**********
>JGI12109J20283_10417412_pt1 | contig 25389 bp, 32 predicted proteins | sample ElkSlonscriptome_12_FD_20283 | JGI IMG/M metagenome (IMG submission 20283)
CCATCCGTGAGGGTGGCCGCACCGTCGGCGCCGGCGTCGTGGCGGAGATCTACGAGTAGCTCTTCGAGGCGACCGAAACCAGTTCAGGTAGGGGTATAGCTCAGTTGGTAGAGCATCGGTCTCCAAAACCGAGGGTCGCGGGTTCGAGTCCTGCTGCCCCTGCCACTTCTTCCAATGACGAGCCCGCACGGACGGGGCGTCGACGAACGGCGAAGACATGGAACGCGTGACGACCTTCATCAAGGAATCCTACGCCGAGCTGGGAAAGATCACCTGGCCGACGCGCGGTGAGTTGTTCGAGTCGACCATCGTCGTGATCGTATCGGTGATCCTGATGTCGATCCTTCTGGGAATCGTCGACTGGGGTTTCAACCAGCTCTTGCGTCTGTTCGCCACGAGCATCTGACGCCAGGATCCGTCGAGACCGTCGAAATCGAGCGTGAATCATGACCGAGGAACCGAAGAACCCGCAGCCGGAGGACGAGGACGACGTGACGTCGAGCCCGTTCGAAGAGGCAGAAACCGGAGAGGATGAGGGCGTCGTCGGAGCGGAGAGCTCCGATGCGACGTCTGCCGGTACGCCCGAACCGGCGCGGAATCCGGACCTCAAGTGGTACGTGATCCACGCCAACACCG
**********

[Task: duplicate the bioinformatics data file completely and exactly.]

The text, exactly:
>JGI12109J20283_10417412_pt1 | contig 25389 bp, 32 predicted proteins | sample ElkSlonscriptome_12_FD_20283 | JGI IMG/M metagenome (IMG submission 20283)
CCATCCGTGAGGGTGGCCGCACCGTCGGCGCCGGCGTCGTGGCGGAGATCTACGAGTAGCTCTTCGAGGCGACCGAAACCAGTTCAGGTAGGGGTATAGCTCAGTTGGTAGAGCATCGGTCTCCAAAACCGAGGGTCGCGGGTTCGAGTCCTGCTGCCCCTGCCACTTCTTCCAATGACGAGCCCGCACGGACGGGGCGTCGACGAACGGCGAAGACATGGAACGCGTGACGACCTTCATCAAGGAATCCTACGCCGAGCTGGGAAAGATCACCTGGCCGACGCGCGGTGAGTTGTTCGAGTCGACCATCGTCGTGATCGTATCGGTGATCCTGATGTCGATCCTTCTGGGAATCGTCGACTGGGGTTTCAACCAGCTCTTGCGTCTGTTCGCCACGAGCATCTGACGCCAGGATCCGTCGAGACCGTCGAAATCGAGCGTGAATCATGACCGAGGAACCGAAGAACCCGCAGCCGGAGGACGAGGACGACGTGACGTCGAGCCCGTTCGAAGAGGCAGAAACCGGAGAGGATGAGGGCGTCGTCGGAGCGGAGAGCTCCGATGCGACGTCTGCCGGTACGCCCGAACCGGCGCGGAATCCGGACCTCAAGTGGTACGTGATCCACGCCAACACCG